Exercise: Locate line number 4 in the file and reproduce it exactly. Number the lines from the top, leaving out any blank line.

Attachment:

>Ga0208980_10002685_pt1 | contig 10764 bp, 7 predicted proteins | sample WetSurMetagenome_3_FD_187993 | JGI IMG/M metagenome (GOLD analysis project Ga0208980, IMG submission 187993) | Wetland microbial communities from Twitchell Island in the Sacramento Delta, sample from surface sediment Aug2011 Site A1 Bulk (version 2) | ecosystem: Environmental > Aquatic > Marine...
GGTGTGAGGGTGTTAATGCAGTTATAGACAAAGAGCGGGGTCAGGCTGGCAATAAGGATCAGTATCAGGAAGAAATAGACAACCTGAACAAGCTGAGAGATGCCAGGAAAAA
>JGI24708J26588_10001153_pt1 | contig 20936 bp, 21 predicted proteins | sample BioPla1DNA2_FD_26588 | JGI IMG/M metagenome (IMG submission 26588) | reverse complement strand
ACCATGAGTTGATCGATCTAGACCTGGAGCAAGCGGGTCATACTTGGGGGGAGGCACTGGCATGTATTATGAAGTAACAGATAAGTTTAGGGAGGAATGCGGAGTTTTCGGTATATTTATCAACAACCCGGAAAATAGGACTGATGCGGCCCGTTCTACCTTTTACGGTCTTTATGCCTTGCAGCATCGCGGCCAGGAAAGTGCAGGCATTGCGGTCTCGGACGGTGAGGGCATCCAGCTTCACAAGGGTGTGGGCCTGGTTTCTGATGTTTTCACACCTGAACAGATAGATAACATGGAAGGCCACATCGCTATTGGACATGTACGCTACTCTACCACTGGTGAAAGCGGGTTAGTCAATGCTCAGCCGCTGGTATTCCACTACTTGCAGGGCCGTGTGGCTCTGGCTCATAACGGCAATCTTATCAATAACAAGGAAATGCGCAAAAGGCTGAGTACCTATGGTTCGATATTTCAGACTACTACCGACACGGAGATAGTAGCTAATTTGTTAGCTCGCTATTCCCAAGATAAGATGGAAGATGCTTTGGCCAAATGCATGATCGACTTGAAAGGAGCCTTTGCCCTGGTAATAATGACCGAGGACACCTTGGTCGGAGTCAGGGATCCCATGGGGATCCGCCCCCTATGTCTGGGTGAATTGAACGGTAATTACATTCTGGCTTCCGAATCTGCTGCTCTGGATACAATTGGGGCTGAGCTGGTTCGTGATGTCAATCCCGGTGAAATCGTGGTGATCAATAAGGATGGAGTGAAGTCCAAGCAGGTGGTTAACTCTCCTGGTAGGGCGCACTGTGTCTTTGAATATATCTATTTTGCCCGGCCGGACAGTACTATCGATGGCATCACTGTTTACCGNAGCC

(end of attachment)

ACCATGAGTTGATCGATCTAGACCTGGAGCAAGCGGGTCATACTTGGGGGGAGGCACTGGCATGTATTATGAAGTAACAGATAAGTTTAGGGAGGAATGCGGAGTTTTCGGTATATTTATCAACAACCCGGAAAATAGGACTGATGCGGCCCGTTCTACCTTTTACGGTCTTTATGCCTTGCAGCATCGCGGCCAGGAAAGTGCAGGCATTGCGGTCTCGGACGGTGAGGGCATCCAGCTTCACAAGGGTGTGGGCCTGGTTTCTGATGTTTTCACACCTGAACAGATAGATAACATGGAAGGCCACATCGCTATTGGACATGTACGCTACTCTACCACTGGTGAAAGCGGGTTAGTCAATGCTCAGCCGCTGGTATTCCACTACTTGCAGGGCCGTGTGGCTCTGGCTCATAACGGCAATCTTATCAATAACAAGGAAATGCGCAAAAGGCTGAGTACCTATGGTTCGATATTTCAGACTACTACCGACACGGAGATAGTAGCTAATTTGTTAGCTCGCTATTCCCAAGATAAGATGGAAGATGCTTTGGCCAAATGCATGATCGACTTGAAAGGAGCCTTTGCCCTGGTAATAATGACCGAGGACACCTTGGTCGGAGTCAGGGATCCCATGGGGATCCGCCCCCTATGTCTGGGTGAATTGAACGGTAATTACATTCTGGCTTCCGAATCTGCTGCTCTGGATACAATTGGGGCTGAGCTGGTTCGTGATGTCAATCCCGGTGAAATCGTGGTGATCAATAAGGATGGAGTGAAGTCCAAGCAGGTGGTTAACTCTCCTGGTAGGGCGCACTGTGTCTTTGAATATATCTATTTTGCCCGGCCGGACAGTACTATCGATGGCATCACTGTTTACCGNAGCC